Meningiomas can be hard to diagnose because they grow slowly and often do not cause symptoms at first. Also, some of their symptoms mirror those of other health conditions. Many times, the diagnosis does not occur until symptoms are present.
You likely will need to see a neurologist for a meningioma diagnosis, but your primary doctor may order a scan if symptoms are consistent with one. The first step to getting a diagnosis often is a medical history and neurological testing. Imaging tests, such as magnetic resonance imaging (MRI) or a computer tomography (CT) scan, can diagnose meningioma.
You also may need a biopsy to determine whether the tumor is cancerous.
Treatment for meningioma depends on the size and location of the tumor, along with the symptoms it’s causing. For example, if the tumor is small and slow-growing and you are not experiencing symptoms, you may not need immediate treatment. But for large tumors that are causing symptoms, you may need treatment right away.
Treatment for meningiomas my include surgery, radiation therapy, radio surgery, and chemotherapy. Whatever treatment you receive, you likely will need follow-up care to make sure the tumor does not come back.
Surgery for meningiomas
The most common treatment for meningioma is surgical removal. A neurosurgeon opens the skull with a craniotomy to remove the tumor.
The goal of surgery is to remove the entire tumor. But if removing the tumor could cause neurological complications, the surgeon will remove as much of the tumor as is safely possible.
Radiation therapy for meningiomas
If the entire tumor cannot be removed through surgery, radiation therapy may be recommended instead of surgery or as a follow-up to surgery. It also may be an option if surgery is too risky for another reason. Radiation therapy uses high-energy rays, such as x-rays, to shrink or eliminate tumors. Radiosurgery is a very precise, focused form of radiation given in a single or a few doses. However, it can only be used on smaller tumors.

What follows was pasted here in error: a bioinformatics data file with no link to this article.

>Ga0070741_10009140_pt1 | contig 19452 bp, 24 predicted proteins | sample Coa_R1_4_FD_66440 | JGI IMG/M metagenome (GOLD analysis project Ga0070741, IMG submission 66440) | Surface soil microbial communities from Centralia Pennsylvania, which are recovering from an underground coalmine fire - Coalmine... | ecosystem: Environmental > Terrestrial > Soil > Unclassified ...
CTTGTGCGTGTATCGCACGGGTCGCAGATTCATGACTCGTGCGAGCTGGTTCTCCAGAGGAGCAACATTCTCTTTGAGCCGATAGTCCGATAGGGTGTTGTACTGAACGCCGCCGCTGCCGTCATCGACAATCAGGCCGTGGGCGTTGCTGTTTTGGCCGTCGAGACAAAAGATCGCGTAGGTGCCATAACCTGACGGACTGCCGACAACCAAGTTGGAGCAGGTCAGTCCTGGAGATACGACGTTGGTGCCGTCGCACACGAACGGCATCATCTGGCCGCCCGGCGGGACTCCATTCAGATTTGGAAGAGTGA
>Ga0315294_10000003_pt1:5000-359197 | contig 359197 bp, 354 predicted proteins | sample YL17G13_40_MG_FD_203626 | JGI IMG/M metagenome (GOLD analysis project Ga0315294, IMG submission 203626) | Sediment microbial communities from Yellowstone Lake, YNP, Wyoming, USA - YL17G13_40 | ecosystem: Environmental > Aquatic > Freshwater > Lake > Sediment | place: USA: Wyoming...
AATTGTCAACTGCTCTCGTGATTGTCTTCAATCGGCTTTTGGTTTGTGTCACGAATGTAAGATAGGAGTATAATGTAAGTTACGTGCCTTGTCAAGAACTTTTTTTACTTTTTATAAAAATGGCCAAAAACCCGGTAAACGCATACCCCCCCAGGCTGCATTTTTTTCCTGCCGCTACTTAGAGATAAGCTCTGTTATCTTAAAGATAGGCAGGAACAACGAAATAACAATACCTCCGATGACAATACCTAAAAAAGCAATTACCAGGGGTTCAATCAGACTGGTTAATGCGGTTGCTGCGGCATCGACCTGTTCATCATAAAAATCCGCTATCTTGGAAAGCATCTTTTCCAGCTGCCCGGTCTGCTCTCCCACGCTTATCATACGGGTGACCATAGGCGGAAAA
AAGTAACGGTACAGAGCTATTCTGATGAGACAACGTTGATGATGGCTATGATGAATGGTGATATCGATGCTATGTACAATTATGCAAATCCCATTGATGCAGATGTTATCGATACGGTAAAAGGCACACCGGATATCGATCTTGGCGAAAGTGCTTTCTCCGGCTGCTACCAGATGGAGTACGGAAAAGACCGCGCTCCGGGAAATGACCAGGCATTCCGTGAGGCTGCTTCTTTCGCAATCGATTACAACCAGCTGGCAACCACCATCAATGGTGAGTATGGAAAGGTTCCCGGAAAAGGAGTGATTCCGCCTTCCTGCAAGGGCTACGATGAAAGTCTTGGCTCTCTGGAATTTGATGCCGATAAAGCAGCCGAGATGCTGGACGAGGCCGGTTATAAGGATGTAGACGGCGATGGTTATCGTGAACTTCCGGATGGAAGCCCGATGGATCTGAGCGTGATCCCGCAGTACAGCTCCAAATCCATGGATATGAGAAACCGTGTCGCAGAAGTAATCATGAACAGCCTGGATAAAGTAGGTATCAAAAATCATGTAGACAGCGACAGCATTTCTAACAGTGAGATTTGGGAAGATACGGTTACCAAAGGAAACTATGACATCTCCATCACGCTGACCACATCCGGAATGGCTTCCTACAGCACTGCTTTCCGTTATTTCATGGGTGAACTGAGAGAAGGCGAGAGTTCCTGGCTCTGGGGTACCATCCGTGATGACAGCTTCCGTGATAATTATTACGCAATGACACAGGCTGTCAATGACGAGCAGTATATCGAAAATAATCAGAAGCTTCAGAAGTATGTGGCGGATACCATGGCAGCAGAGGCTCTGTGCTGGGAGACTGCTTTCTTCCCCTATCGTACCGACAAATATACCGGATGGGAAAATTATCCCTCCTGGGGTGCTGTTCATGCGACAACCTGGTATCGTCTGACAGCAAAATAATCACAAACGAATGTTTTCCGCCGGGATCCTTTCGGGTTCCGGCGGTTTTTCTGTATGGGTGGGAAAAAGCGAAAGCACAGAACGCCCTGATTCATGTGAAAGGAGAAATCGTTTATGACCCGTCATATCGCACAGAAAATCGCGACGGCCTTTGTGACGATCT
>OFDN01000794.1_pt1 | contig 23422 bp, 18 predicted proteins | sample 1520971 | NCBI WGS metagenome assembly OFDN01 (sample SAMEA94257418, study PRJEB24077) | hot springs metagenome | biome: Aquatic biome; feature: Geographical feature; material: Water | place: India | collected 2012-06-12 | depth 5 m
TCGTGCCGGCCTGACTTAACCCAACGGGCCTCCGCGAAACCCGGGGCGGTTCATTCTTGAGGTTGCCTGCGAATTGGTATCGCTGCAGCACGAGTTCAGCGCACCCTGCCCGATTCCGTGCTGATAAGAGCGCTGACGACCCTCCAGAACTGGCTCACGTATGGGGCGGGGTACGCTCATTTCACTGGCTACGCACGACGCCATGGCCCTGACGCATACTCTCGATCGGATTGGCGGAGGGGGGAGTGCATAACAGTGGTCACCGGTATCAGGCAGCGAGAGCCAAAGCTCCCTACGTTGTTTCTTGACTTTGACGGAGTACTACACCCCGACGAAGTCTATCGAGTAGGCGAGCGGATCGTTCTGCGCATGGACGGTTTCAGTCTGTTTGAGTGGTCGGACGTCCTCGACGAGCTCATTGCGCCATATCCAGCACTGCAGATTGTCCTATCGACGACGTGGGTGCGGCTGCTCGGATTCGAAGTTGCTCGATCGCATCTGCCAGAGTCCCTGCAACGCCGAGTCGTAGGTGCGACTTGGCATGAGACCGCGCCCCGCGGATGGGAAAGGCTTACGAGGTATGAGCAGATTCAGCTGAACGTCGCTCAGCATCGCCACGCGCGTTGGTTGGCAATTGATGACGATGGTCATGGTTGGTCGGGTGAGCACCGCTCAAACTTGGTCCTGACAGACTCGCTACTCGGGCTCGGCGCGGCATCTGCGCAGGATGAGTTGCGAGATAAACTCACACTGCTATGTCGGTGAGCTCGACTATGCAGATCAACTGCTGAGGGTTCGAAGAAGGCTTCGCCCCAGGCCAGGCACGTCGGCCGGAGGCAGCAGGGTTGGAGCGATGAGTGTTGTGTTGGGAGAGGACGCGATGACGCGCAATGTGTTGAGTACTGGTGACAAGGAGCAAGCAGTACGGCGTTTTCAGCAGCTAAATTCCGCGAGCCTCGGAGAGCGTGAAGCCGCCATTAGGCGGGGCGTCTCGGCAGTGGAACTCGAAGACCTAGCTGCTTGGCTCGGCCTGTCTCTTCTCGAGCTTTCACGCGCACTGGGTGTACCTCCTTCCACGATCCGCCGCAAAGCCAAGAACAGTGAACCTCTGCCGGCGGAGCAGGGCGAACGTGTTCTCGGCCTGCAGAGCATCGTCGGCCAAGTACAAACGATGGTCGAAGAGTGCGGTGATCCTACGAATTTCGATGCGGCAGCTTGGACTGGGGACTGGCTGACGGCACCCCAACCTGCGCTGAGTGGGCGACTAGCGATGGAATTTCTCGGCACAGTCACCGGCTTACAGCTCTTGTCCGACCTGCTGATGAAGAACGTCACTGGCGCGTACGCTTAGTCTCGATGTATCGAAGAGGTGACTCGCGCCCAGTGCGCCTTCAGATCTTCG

Chemotherapy for meningiomas
Doctors may recommend chemotherapy or immunotherapy as a meningioma treatment in combination with other treatments, or if other treatments are not successful. Chemotherapy uses drugs to shrink or eliminate tumors. Immunotherapy uses the body’s own immune system to help stop or slow their growth.
Are Meningiomas Serious?
Meningiomas can cause life-changing or life-threatening symptoms, and a small number are cancerous. But with early diagnosis and treatment, meningiomas are curable. Factors like your tumor’s size and location and your overall health will play a part in your prognosis.
According to the American Association of Neurological Surgeons, the 10-year survival rate for nonmalignant meningiomas is 84%. The 10-year survival rate for malignant meningiomas is 62%.
The UPMC Neurological Institute provides care for a wide range of brain and spinal conditions, from common to complex. To find a neurologist near you, visit the UPMC Department of Neurology online. To find a neurosurgeon near you, visit the UPMC Department of Neurosurgery online.
American Association of Neurological Surgeons, Meningiomas. Link
American Brain Tumor Association, Meningioma. Link
American Society of Clinical Oncology, Meningioma. Link
Asayel A. Alruwaili and Orlando De Jesus, StatPearls, Meningioma.
Genetic and Rare Diseases Information Center, Meningioma. Link
National Brain Tumor Society, Meningioma. Link
National Cancer Institute, Meningioma. Link